Be Super-Human: Leading through Paradigm Shifts:

Originally published in the Leadership+Design Monthly Recharge, February 14, 2017

This year, our newsletter has focused on the “future of school”and how, in a rapidly changing, global innovation economy and in VUCA conditions, all of us can lead our school communities more effectively, humanely, and joyfully. We’ve written so far this year about the future of space, of pedagogy and curriculum, and of ed-tech. We’ve also written about making schools “life-worthy” and about the history of planning for the future. This month, we are focusing on the future of leadership — nothing seems like a more timely and important topic to tackle.

I’ve thought long and hard about what I can offer this month, at a time when I often wake up feeling uneasy, distracted, and disheartened about the leadership of my own country. It’s a good time to break out Edwin Friedman’s book A Failure of Nerve: Leadership in the Age of the Quick Fix. While this book, published in 1999 (three years after Friedman’s death), is hardly new or “futuristic”, Friedman, a Rabbi and family systems therapist, sees the writing on the wall and the early signs of our descent into a highly anxious and somewhat emotionally regressed society. Instead of adopting a Renaissance mindset — eager for adventure and novelty — our society seeks familiarity and security, and is overly nostalgic. In turn, leaders find themselves trying to manage over-wrought communities characterized by blame, immaturity, reactivity, and a quick-fix mentality, which results, according to Friedman, in a failure of nerve on the part of leadership. Friedman is hopeful, however, which is why you might read the book and try to adopt the qualities of Renaissance explorers that are surprisingly relevant to the contemporary paradigm shifts we are experiencing.

Inspired by this book (again), I’ve reflected on the qualities of highly effective and impactful school leaders that — knowing what I do about the rapid rate of change, about managing increasingly divided (and perhaps divisive) perspectives, and about the abundance of data and information — would be the most valuable and essential to possess if I were to fire up the DeLorean and travel into the distant future.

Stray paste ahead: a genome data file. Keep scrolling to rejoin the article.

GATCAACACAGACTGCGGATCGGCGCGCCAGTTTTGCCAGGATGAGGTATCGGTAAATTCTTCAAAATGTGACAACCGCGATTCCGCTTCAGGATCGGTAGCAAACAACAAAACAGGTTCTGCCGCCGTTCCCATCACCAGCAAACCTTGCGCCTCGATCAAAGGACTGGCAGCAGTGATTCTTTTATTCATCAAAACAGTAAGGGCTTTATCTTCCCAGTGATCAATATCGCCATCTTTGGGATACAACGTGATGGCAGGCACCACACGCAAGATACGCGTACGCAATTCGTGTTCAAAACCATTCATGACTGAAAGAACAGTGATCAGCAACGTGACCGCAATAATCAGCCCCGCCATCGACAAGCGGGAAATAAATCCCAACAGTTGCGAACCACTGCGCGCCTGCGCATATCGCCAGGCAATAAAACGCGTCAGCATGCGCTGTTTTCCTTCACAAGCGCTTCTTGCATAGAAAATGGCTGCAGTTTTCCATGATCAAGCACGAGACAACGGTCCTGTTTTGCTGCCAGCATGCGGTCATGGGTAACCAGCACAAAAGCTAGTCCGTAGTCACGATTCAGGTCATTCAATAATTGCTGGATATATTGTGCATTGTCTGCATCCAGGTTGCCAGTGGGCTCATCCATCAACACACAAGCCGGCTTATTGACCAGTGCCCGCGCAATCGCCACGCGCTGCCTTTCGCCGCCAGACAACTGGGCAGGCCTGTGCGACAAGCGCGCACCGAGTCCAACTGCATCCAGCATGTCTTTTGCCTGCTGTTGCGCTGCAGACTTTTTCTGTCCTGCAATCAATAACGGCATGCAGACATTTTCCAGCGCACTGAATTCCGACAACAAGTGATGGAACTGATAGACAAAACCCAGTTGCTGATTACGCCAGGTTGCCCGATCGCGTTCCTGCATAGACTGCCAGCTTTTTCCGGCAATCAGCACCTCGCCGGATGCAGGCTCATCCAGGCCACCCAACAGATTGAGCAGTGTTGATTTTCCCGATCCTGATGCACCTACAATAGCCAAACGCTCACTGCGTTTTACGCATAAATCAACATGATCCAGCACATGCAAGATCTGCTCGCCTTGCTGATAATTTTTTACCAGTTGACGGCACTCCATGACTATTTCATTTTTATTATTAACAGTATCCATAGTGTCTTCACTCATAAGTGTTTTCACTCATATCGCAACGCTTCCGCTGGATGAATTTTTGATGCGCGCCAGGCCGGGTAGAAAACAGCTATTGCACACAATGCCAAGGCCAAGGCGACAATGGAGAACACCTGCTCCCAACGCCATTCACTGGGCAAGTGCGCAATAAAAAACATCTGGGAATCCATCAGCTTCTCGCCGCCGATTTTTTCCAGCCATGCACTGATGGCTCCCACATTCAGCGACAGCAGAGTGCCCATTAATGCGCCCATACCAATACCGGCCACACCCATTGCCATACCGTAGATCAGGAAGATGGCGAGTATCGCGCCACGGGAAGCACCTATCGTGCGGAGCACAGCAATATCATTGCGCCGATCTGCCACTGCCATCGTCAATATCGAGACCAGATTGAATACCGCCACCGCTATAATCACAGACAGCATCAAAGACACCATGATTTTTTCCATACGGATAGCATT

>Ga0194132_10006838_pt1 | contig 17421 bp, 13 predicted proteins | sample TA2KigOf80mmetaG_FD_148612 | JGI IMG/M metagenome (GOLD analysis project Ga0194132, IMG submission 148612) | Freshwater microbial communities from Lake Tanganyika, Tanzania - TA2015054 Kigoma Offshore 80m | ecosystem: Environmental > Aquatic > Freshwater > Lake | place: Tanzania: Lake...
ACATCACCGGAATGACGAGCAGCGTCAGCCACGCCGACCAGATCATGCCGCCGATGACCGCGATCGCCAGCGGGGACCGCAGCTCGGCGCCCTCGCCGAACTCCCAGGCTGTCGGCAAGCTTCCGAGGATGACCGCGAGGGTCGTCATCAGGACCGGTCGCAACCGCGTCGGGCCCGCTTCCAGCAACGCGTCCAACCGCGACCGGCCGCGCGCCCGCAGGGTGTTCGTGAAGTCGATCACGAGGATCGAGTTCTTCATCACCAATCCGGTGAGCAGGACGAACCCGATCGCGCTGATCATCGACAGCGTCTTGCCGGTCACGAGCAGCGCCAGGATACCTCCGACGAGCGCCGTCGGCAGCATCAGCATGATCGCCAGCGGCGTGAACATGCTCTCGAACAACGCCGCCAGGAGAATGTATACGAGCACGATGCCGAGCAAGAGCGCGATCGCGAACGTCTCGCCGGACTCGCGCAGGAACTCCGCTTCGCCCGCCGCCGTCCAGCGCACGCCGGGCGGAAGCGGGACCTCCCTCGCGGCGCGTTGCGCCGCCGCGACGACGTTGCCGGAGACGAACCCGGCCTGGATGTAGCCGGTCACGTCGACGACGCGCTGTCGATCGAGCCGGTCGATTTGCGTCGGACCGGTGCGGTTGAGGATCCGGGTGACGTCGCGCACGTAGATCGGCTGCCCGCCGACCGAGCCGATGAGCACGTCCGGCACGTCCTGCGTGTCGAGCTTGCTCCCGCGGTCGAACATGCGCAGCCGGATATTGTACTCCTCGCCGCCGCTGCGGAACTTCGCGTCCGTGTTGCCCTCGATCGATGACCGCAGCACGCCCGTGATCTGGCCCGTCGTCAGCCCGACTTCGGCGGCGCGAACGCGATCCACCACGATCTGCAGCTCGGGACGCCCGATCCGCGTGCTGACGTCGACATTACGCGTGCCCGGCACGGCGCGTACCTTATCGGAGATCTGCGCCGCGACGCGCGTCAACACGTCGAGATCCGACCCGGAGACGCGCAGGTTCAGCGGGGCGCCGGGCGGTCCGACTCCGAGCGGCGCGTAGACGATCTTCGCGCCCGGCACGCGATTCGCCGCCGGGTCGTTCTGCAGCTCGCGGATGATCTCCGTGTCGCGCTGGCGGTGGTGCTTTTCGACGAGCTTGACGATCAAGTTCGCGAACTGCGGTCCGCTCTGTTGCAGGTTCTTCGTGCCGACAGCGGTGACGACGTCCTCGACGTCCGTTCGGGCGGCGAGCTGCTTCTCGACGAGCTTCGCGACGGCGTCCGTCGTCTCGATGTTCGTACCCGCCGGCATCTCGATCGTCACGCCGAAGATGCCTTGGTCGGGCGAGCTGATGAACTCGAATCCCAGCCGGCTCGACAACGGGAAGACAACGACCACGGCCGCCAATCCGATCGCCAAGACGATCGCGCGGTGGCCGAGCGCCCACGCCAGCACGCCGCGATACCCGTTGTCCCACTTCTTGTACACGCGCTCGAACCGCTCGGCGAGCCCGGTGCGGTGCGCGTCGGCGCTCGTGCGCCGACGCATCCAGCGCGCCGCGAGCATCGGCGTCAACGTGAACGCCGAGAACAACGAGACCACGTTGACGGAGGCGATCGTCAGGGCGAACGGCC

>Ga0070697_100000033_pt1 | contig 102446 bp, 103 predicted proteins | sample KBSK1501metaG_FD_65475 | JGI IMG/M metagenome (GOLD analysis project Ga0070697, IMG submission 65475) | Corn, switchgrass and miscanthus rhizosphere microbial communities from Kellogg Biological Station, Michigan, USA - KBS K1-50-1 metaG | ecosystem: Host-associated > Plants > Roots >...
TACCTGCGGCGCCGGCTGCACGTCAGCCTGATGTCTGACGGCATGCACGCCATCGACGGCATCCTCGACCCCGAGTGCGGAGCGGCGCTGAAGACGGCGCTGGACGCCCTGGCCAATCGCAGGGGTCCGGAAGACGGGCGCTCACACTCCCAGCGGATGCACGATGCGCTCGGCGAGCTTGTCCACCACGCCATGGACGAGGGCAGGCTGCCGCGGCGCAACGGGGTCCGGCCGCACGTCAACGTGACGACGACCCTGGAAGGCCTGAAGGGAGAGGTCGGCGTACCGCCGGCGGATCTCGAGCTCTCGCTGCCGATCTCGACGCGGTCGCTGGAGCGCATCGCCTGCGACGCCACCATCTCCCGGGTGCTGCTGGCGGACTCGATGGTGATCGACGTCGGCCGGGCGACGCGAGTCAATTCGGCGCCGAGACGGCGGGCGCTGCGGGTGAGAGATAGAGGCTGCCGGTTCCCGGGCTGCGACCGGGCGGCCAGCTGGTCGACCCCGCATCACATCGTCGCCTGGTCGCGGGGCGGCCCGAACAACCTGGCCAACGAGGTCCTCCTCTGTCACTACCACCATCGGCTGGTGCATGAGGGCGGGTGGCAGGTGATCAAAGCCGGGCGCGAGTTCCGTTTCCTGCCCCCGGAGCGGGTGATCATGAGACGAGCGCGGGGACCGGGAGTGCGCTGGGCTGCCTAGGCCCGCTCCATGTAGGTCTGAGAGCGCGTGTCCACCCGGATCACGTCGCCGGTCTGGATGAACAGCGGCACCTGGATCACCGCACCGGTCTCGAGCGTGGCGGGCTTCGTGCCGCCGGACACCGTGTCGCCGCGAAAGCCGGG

1. Managing and even embracing high levels of ambiguity — In the future, there will be plenty of data but it will become increasingly meaningless when it comes to solving complex challenges and leading change successfully. There will be more scenarios where expertise and knowledge of specific skills and content will have almost no relevance, because the conditions will be so unprecedented. Leaders will need to welcome the unknown and create solutions to challenges that have no precedents.
  2. Attuning to self — Leaders of the future will need to possess the ability to be completely grounded and knowledgable in one’s own principles and influence and impact on others. Successful leaders will need to be able to take honest inventory of themselves every single day and be fully responsible for their own role in a group or situation. They will be curious and not defensive about feedback — explicit or implicit — that they receive and they will be fearless in seeking the truth about themselves.
  3. Attuning to others — Leaders of the future will be capable anthropologists and keen observers of human behavior. This skill is different and perhaps more useful than empathy (which Friedman actually sees as a disservice to leaders). Anthropologists are emotionally removed from the observation process. Anthropologists don’t make value judgments but do make inferences from what they see and hear. Tim Brown of IDEO writes in his book Change by Design that “for designers, behaviors are never right or wrong, but they are always meaningful.” Designers must be cultural anthropologists to successfully design products for others, and I would suggest that leaders will need to adopt the same ability to observe carefully and astutely, but without bias, in order to understand, develop insights, and lead with those insights in mind.
  4. Possessing a sense of humor and play — Friedman said, “Playfulness can get you out of a rut more successfully than seriousness.” I believe this is true. A sense of humor and the ability to play keeps our brain synapses firing in ways that suppress judgment, help us to be more creative, persevere through challenges, and bridge divides. Laughing at ourselves and laughing with others enables us to appear as “a non-anxious presence,” as Friedman would say.

In short, leaders of the future will actually need to be more human than ever before, and this, to me, is wonderful news. At least for now, leadership might still be immune to automation and competition from artificial intelligence. So relax (for now), and enjoy your job security leading your school community and leverage your humanity. Be super-human.